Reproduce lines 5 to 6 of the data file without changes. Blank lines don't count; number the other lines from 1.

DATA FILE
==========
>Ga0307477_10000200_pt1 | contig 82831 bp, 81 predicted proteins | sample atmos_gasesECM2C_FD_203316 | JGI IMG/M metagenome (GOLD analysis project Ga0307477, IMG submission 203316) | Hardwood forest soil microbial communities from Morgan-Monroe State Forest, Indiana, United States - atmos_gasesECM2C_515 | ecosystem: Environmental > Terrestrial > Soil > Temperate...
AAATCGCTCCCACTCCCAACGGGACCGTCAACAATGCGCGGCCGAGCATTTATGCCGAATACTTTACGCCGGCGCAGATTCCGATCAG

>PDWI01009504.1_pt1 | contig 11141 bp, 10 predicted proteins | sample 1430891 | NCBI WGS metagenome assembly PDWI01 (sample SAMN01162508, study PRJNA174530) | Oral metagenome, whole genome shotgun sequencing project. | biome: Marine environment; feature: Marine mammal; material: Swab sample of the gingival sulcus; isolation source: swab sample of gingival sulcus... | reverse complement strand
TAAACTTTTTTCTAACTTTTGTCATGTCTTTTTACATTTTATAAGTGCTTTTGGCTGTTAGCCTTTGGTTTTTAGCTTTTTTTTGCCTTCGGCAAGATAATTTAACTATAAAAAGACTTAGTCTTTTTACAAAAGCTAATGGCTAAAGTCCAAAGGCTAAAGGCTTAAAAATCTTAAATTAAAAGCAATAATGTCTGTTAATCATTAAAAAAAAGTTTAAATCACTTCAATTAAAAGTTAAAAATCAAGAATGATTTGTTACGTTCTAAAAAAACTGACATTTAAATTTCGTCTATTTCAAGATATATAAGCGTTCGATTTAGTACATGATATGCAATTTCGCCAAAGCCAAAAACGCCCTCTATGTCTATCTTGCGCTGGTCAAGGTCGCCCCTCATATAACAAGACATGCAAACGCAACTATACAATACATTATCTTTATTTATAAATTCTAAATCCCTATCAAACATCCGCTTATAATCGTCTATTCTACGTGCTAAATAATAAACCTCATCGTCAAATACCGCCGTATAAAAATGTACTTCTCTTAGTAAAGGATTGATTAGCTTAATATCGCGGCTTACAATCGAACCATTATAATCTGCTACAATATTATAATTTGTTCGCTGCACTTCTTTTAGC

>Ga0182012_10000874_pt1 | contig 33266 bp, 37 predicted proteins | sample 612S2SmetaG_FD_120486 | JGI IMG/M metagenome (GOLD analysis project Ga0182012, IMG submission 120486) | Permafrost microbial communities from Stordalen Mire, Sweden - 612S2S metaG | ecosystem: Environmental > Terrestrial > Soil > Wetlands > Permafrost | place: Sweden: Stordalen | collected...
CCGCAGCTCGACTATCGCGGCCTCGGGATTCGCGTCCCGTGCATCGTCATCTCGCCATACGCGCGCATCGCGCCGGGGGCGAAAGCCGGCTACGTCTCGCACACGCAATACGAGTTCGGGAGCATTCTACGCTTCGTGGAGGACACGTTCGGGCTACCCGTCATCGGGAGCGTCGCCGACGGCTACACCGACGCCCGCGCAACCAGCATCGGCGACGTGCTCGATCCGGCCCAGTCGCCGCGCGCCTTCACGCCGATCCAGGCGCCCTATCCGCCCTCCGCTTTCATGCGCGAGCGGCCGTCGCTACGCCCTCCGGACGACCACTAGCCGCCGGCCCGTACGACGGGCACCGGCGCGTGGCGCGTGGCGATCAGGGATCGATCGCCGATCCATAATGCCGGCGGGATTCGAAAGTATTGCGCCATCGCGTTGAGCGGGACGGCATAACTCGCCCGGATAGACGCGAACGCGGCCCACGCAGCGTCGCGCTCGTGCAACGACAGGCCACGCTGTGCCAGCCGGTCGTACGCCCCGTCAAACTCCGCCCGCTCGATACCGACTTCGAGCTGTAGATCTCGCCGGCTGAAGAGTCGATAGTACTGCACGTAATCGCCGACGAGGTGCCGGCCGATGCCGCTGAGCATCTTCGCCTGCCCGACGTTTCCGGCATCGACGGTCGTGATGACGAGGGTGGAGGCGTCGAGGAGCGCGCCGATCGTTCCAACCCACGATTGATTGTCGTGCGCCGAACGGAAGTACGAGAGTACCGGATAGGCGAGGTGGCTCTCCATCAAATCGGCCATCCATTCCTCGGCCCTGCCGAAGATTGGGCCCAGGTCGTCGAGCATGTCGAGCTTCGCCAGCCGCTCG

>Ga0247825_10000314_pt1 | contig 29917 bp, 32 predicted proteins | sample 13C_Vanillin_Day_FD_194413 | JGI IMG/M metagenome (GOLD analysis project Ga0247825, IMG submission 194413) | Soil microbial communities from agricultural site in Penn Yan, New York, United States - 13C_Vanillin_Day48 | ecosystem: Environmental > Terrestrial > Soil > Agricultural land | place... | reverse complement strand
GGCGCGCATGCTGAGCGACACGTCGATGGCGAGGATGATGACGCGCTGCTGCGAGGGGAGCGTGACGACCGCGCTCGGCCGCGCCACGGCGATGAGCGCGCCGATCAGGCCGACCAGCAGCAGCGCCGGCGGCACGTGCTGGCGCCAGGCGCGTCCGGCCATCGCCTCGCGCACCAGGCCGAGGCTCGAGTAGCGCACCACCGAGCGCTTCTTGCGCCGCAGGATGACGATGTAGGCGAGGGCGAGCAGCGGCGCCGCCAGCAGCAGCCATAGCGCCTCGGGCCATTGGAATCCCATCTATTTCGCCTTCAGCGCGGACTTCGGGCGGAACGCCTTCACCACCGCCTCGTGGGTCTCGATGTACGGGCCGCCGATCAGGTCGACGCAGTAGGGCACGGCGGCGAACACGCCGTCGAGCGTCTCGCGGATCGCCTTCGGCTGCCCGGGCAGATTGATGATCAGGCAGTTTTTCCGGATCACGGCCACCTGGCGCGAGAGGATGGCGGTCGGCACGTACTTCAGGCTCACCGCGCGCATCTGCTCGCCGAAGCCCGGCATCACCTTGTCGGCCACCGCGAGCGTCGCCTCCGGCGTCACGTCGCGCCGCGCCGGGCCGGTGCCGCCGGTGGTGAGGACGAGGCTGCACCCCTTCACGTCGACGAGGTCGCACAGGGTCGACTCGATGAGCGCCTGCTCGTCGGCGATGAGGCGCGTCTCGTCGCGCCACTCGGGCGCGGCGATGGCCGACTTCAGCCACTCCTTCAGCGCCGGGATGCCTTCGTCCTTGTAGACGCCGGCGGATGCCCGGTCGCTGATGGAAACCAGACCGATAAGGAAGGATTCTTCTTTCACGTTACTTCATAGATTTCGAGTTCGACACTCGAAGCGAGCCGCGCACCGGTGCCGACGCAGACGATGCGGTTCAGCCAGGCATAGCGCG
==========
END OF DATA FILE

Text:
>Ga0182012_10000874_pt1 | contig 33266 bp, 37 predicted proteins | sample 612S2SmetaG_FD_120486 | JGI IMG/M metagenome (GOLD analysis project Ga0182012, IMG submission 120486) | Permafrost microbial communities from Stordalen Mire, Sweden - 612S2S metaG | ecosystem: Environmental > Terrestrial > Soil > Wetlands > Permafrost | place: Sweden: Stordalen | collected...
CCGCAGCTCGACTATCGCGGCCTCGGGATTCGCGTCCCGTGCATCGTCATCTCGCCATACGCGCGCATCGCGCCGGGGGCGAAAGCCGGCTACGTCTCGCACACGCAATACGAGTTCGGGAGCATTCTACGCTTCGTGGAGGACACGTTCGGGCTACCCGTCATCGGGAGCGTCGCCGACGGCTACACCGACGCCCGCGCAACCAGCATCGGCGACGTGCTCGATCCGGCCCAGTCGCCGCGCGCCTTCACGCCGATCCAGGCGCCCTATCCGCCCTCCGCTTTCATGCGCGAGCGGCCGTCGCTACGCCCTCCGGACGACCACTAGCCGCCGGCCCGTACGACGGGCACCGGCGCGTGGCGCGTGGCGATCAGGGATCGATCGCCGATCCATAATGCCGGCGGGATTCGAAAGTATTGCGCCATCGCGTTGAGCGGGACGGCATAACTCGCCCGGATAGACGCGAACGCGGCCCACGCAGCGTCGCGCTCGTGCAACGACAGGCCACGCTGTGCCAGCCGGTCGTACGCCCCGTCAAACTCCGCCCGCTCGATACCGACTTCGAGCTGTAGATCTCGCCGGCTGAAGAGTCGATAGTACTGCACGTAATCGCCGACGAGGTGCCGGCCGATGCCGCTGAGCATCTTCGCCTGCCCGACGTTTCCGGCATCGACGGTCGTGATGACGAGGGTGGAGGCGTCGAGGAGCGCGCCGATCGTTCCAACCCACGATTGATTGTCGTGCGCCGAACGGAAGTACGAGAGTACCGGATAGGCGAGGTGGCTCTCCATCAAATCGGCCATCCATTCCTCGGCCCTGCCGAAGATTGGGCCCAGGTCGTCGAGCATGTCGAGCTTCGCCAGCCGCTCG